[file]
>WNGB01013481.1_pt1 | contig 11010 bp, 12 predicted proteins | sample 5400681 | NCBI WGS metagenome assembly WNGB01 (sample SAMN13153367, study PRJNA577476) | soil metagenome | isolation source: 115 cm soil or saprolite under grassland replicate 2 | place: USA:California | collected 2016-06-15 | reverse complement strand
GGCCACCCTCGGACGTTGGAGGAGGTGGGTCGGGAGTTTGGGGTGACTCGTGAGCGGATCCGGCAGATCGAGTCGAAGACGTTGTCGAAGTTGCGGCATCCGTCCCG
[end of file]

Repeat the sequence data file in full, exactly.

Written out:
>WNGB01013481.1_pt1 | contig 11010 bp, 12 predicted proteins | sample 5400681 | NCBI WGS metagenome assembly WNGB01 (sample SAMN13153367, study PRJNA577476) | soil metagenome | isolation source: 115 cm soil or saprolite under grassland replicate 2 | place: USA:California | collected 2016-06-15 | reverse complement strand
GGCCACCCTCGGACGTTGGAGGAGGTGGGTCGGGAGTTTGGGGTGACTCGTGAGCGGATCCGGCAGATCGAGTCGAAGACGTTGTCGAAGTTGCGGCATCCGTCCCG